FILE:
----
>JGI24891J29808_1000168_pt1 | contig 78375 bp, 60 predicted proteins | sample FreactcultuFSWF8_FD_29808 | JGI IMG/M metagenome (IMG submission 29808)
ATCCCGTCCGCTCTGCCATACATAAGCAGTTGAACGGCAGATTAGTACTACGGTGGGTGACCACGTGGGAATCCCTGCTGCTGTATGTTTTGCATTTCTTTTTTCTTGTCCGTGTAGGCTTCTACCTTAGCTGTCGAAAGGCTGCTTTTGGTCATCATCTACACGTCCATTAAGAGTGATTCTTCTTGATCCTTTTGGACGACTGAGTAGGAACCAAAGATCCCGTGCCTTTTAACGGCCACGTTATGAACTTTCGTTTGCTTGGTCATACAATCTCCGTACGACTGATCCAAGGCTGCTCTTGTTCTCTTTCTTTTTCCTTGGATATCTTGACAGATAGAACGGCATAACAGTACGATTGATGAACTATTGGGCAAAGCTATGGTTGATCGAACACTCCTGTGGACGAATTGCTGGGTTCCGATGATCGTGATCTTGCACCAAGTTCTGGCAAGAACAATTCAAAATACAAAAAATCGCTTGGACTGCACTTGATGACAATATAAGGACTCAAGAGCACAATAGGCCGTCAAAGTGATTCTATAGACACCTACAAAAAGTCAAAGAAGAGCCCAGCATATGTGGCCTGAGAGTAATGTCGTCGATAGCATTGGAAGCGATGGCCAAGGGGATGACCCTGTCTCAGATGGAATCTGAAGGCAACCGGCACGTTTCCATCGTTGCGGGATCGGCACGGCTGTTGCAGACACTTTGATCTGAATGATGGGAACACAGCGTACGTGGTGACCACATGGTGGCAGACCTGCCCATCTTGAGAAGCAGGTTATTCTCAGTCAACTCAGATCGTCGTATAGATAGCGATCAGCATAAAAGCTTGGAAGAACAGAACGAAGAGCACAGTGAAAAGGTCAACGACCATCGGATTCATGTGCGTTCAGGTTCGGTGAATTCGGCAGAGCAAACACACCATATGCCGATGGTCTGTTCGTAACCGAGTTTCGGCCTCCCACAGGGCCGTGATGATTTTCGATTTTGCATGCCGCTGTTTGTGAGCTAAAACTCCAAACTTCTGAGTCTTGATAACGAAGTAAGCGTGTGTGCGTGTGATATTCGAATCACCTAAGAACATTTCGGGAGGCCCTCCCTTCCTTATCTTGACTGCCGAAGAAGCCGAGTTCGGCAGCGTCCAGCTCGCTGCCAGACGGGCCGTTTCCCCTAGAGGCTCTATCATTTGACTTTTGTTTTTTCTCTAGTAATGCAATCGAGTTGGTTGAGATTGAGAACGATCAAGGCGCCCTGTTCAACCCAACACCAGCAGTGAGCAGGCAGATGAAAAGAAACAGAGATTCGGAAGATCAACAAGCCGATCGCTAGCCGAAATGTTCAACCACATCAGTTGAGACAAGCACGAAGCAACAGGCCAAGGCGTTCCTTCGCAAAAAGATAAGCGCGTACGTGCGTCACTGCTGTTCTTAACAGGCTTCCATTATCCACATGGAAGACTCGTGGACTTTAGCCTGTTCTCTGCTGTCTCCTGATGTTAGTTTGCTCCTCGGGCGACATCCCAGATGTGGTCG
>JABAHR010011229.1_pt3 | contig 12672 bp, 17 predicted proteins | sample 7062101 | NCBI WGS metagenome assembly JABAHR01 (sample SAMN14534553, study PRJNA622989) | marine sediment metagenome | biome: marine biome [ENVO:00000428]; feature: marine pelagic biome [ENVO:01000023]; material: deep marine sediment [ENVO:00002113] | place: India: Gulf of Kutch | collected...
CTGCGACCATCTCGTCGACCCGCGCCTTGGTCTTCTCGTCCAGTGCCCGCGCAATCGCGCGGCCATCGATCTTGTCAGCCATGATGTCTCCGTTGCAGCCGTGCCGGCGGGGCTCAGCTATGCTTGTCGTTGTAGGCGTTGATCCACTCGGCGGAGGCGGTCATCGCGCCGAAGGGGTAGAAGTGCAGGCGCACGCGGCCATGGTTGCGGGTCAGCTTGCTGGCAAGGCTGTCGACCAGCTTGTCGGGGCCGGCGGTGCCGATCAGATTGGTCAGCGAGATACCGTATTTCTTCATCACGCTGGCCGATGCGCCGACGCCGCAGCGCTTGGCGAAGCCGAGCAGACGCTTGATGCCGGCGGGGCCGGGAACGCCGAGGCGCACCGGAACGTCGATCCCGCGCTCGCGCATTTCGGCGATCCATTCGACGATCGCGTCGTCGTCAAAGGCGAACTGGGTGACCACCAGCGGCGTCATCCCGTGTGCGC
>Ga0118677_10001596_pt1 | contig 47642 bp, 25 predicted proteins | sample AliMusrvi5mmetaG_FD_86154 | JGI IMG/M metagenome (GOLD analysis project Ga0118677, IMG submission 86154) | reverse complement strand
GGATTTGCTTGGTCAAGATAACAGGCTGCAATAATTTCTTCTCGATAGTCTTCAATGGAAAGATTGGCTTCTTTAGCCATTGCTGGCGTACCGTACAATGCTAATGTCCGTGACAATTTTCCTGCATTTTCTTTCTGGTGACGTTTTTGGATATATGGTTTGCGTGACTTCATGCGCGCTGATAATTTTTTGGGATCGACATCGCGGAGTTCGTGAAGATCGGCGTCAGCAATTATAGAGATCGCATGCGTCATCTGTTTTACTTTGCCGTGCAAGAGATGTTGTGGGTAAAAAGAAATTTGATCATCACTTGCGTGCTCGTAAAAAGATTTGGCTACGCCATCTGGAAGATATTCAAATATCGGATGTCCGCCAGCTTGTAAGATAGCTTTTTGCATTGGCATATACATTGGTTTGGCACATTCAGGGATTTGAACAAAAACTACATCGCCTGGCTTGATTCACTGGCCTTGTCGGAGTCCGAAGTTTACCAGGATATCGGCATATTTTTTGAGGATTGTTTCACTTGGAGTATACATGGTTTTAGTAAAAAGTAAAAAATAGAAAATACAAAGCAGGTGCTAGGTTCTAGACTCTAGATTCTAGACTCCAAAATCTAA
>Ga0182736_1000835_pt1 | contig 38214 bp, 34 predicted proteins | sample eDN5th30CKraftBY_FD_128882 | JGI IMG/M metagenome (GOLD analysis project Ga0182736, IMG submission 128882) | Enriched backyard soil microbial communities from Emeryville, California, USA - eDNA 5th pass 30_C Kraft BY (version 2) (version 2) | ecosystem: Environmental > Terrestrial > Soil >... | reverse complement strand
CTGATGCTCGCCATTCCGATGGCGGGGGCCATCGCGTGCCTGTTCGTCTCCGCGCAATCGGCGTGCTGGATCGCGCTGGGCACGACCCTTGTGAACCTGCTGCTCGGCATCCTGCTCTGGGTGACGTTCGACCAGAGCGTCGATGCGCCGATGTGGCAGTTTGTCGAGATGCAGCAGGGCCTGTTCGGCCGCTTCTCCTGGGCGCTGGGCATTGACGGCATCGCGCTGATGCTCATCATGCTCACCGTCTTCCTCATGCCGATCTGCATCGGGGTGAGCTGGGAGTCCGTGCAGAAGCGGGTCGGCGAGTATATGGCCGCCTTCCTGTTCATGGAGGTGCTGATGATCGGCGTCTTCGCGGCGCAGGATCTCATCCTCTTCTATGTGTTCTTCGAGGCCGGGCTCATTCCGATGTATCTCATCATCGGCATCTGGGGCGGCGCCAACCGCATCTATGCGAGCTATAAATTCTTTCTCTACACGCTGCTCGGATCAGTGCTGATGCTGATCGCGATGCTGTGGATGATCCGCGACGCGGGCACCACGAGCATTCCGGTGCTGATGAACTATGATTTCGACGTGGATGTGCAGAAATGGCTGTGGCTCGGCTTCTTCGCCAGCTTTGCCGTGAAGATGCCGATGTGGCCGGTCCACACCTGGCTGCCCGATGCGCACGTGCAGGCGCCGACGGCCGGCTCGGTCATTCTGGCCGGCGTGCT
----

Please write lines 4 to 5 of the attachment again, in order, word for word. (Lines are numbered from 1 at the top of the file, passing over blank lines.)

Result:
CTGCGACCATCTCGTCGACCCGCGCCTTGGTCTTCTCGTCCAGTGCCCGCGCAATCGCGCGGCCATCGATCTTGTCAGCCATGATGTCTCCGTTGCAGCCGTGCCGGCGGGGCTCAGCTATGCTTGTCGTTGTAGGCGTTGATCCACTCGGCGGAGGCGGTCATCGCGCCGAAGGGGTAGAAGTGCAGGCGCACGCGGCCATGGTTGCGGGTCAGCTTGCTGGCAAGGCTGTCGACCAGCTTGTCGGGGCCGGCGGTGCCGATCAGATTGGTCAGCGAGATACCGTATTTCTTCATCACGCTGGCCGATGCGCCGACGCCGCAGCGCTTGGCGAAGCCGAGCAGACGCTTGATGCCGGCGGGGCCGGGAACGCCGAGGCGCACCGGAACGTCGATCCCGCGCTCGCGCATTTCGGCGATCCATTCGACGATCGCGTCGTCGTCAAAGGCGAACTGGGTGACCACCAGCGGCGTCATCCCGTGTGCGC
>Ga0118677_10001596_pt1 | contig 47642 bp, 25 predicted proteins | sample AliMusrvi5mmetaG_FD_86154 | JGI IMG/M metagenome (GOLD analysis project Ga0118677, IMG submission 86154) | reverse complement strand